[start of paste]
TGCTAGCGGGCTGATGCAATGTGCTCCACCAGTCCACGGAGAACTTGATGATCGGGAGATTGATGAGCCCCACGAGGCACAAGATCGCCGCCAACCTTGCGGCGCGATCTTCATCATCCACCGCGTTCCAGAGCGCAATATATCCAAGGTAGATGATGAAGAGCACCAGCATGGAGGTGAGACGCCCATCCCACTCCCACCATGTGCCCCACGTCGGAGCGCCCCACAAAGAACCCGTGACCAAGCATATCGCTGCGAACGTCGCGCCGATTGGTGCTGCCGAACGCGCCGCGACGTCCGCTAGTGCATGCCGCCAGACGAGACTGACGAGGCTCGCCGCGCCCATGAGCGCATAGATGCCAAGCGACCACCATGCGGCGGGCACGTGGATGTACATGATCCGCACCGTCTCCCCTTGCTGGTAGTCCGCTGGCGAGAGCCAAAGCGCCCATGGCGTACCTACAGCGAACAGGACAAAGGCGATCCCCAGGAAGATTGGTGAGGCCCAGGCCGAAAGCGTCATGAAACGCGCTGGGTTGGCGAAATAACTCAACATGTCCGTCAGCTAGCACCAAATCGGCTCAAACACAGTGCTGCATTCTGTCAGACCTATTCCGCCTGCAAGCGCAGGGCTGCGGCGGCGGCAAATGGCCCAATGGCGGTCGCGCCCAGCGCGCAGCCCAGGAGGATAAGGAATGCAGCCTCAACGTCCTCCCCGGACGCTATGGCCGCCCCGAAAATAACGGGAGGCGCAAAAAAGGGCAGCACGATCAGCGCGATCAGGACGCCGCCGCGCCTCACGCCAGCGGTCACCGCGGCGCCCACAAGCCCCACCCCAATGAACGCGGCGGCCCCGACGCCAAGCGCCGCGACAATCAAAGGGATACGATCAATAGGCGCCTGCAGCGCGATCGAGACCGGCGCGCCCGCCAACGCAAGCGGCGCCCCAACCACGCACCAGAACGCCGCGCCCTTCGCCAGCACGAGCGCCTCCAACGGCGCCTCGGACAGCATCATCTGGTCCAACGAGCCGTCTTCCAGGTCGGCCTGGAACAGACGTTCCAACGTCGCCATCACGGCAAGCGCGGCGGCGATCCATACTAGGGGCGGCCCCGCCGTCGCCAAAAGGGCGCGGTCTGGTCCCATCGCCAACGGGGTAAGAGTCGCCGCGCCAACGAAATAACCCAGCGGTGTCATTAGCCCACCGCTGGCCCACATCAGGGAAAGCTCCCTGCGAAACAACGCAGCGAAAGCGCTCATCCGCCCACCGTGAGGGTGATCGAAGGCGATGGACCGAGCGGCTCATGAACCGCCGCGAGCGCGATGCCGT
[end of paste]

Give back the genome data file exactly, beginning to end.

TGCTAGCGGGCTGATGCAATGTGCTCCACCAGTCCACGGAGAACTTGATGATCGGGAGATTGATGAGCCCCACGAGGCACAAGATCGCCGCCAACCTTGCGGCGCGATCTTCATCATCCACCGCGTTCCAGAGCGCAATATATCCAAGGTAGATGATGAAGAGCACCAGCATGGAGGTGAGACGCCCATCCCACTCCCACCATGTGCCCCACGTCGGAGCGCCCCACAAAGAACCCGTGACCAAGCATATCGCTGCGAACGTCGCGCCGATTGGTGCTGCCGAACGCGCCGCGACGTCCGCTAGTGCATGCCGCCAGACGAGACTGACGAGGCTCGCCGCGCCCATGAGCGCATAGATGCCAAGCGACCACCATGCGGCGGGCACGTGGATGTACATGATCCGCACCGTCTCCCCTTGCTGGTAGTCCGCTGGCGAGAGCCAAAGCGCCCATGGCGTACCTACAGCGAACAGGACAAAGGCGATCCCCAGGAAGATTGGTGAGGCCCAGGCCGAAAGCGTCATGAAACGCGCTGGGTTGGCGAAATAACTCAACATGTCCGTCAGCTAGCACCAAATCGGCTCAAACACAGTGCTGCATTCTGTCAGACCTATTCCGCCTGCAAGCGCAGGGCTGCGGCGGCGGCAAATGGCCCAATGGCGGTCGCGCCCAGCGCGCAGCCCAGGAGGATAAGGAATGCAGCCTCAACGTCCTCCCCGGACGCTATGGCCGCCCCGAAAATAACGGGAGGCGCAAAAAAGGGCAGCACGATCAGCGCGATCAGGACGCCGCCGCGCCTCACGCCAGCGGTCACCGCGGCGCCCACAAGCCCCACCCCAATGAACGCGGCGGCCCCGACGCCAAGCGCCGCGACAATCAAAGGGATACGATCAATAGGCGCCTGCAGCGCGATCGAGACCGGCGCGCCCGCCAACGCAAGCGGCGCCCCAACCACGCACCAGAACGCCGCGCCCTTCGCCAGCACGAGCGCCTCCAACGGCGCCTCGGACAGCATCATCTGGTCCAACGAGCCGTCTTCCAGGTCGGCCTGGAACAGACGTTCCAACGTCGCCATCACGGCAAGCGCGGCGGCGATCCATACTAGGGGCGGCCCCGCCGTCGCCAAAAGGGCGCGGTCTGGTCCCATCGCCAACGGGGTAAGAGTCGCCGCGCCAACGAAATAACCCAGCGGTGTCATTAGCCCACCGCTGGCCCACATCAGGGAAAGCTCCCTGCGAAACAACGCAGCGAAAGCGCTCATCCGCCCACCGTGAGGGTGATCGAAGGCGATGGACCGAGCGGCTCATGAACCGCCGCGAGCGCGATGCCGT